If you think about The Damned United even Leeds United, on one level is the enemy but on another it’s the enemy in Cloughs head. It’s the necessary enemy Clough needs to make in order to spur his ambition, to drive him on. You can clearly see in The Damned United that I as a filmmaker I’m not saying that Leeds are evil, it is as much about Clough’s desire to make them the enemy as them being an enemy.

In The King’s Speech yes, Cosmo Lang (Derek Jacobi) is a little tricky at times but really the enemy is the stammer, the enemy is the psychological block, the enemy is the ghosts of his childhood and I think I’m drawn to that because it’s much more interesting to watch actors fighting out internal conflict, or wrestling with themselves. When you are wrestling with other people it’s never as interesting as internal battle.

Tom Hooper delivers some advice for aspiring filmmakers
Alan Simmons: Before we run out of time have you got any specific tips for entrants, obviously?

Tom Hooper: I would say:
  1. When I started it was very expensive [to make films], shooting cost money because shooting was beta film and film was an expensive thing. Whereas, now in the digital age actual shooting is free. So I would say never be worried about shooting a lot, some of the best filmmakers in the world now shoot an immense amount sometimes to get the moment they want. And don’t feel you have to do it in one or two takes. I think that is one of the freedoms of the digital age.
  2. Know what you are trying to say, is it a spoof or is it a homage, are you trying to send up the character or are you trying to be serious.
  3. But most of all I would say - have a go. I think to know whether you are good at doing it, you can only find out if you are doing it. You can’t theoretically know whether you are good at directing or a good filmmaker. It’s only through trying that you will discover that. So that is the most important thing I think about if you want to be a director, get on and make films because there is no substitute for it you can read about it you can watch it but making it is profoundly different.

Tom Hooper on James Bond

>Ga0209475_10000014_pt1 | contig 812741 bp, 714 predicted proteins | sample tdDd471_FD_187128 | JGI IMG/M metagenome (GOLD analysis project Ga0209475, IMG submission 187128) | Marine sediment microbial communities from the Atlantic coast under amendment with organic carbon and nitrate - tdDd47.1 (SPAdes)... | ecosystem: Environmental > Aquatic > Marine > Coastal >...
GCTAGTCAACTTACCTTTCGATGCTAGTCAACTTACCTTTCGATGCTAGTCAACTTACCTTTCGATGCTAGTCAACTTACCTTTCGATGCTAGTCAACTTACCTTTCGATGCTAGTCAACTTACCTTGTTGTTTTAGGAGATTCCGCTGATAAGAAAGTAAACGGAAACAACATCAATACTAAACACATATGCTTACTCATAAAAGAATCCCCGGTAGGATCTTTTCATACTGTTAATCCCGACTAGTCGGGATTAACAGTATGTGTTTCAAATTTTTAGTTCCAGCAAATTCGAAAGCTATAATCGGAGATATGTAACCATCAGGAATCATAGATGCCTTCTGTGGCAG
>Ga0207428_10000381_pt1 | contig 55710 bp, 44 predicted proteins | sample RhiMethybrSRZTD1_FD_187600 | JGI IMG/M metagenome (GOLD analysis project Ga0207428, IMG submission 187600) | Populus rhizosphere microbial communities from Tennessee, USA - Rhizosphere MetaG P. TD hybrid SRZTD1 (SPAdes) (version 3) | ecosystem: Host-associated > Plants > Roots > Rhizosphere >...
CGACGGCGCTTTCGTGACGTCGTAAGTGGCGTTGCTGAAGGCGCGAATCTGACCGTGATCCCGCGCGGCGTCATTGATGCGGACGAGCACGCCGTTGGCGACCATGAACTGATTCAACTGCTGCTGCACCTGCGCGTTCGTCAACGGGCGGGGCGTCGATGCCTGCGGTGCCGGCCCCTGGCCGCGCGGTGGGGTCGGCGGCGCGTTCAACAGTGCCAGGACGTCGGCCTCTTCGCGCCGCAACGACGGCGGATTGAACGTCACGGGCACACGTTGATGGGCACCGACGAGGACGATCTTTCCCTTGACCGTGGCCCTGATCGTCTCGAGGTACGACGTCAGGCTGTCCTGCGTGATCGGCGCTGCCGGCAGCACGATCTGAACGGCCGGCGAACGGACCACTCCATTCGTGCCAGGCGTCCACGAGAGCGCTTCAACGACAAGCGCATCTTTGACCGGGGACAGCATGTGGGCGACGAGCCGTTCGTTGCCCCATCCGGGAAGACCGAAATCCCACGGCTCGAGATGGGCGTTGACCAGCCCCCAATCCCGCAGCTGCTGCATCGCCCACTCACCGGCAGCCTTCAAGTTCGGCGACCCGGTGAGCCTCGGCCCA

Craig Grobler: One last question. There are so many other questions that are more pertinent or important, but I recently read that you expressed an interest in directing a James Bond film. What do you feel you would bring to James Bond, where would you aim to take it that’s slightly different?

Tom Hooper: I would like to bring the wit back to James Bond. I think that to reboot it inspired by the kind of edginess of the Bourne films has been brilliant for it.

I think what I’m good at as a filmmaker is that combination of humour and tension, emotion and suspense. I think there is a risk you could take James Bond too seriously

Craig Grobler: Thank you very much

This is exactly the kind of encounters that I enjoy participating in and Tom Hooper’s willingness in sharing his experience will make this encounter a highlight for a long time. During the chat I became (and I’m not just saying this because this was a Jameson backed initiative) but the importance of sponsored film initiatives. Many including Jameson & Empire are giving filmmakers an opportunity to test their mettle and try live their dreams with the help of some of the world’s top talent.

It’s always a pleasure to interact with talented and established individuals to discover that not only are they as talented as you hoped you were but they are real people and seemingly unaffected by the heaps of praise lifting them. Tom Hooper is no exception showing a willingness to talk openly and frankly on his thoughts (with lots of anecdotal banter to back it up) in order to inspire and give wings to some ones dreams. Really lifts him a cut above very much like his films. Hell after listening to him talk for awhile I couldn’t justify why I wasn’t entering into The Jameson Empire Done in 60 Seconds Competition.

The final date for entries to The Jameson Empire Done in 60 Seconds Competion is January 31, 2011. 5 nominees will be choosen on the 25 March, 2011 and the winners announced at the Jameson Empire Awards on 27 March, 2011.

For further help, hints or tips on making a Done in 60 Seconds film visit: http://www.jamesonwhiskey.com/Film/DISS.aspx

For more information, or to upload your entry to The Jameson Empire Done in 60 Seconds Competion visit http://www.empireonline.com/awards2011/donein60seconds/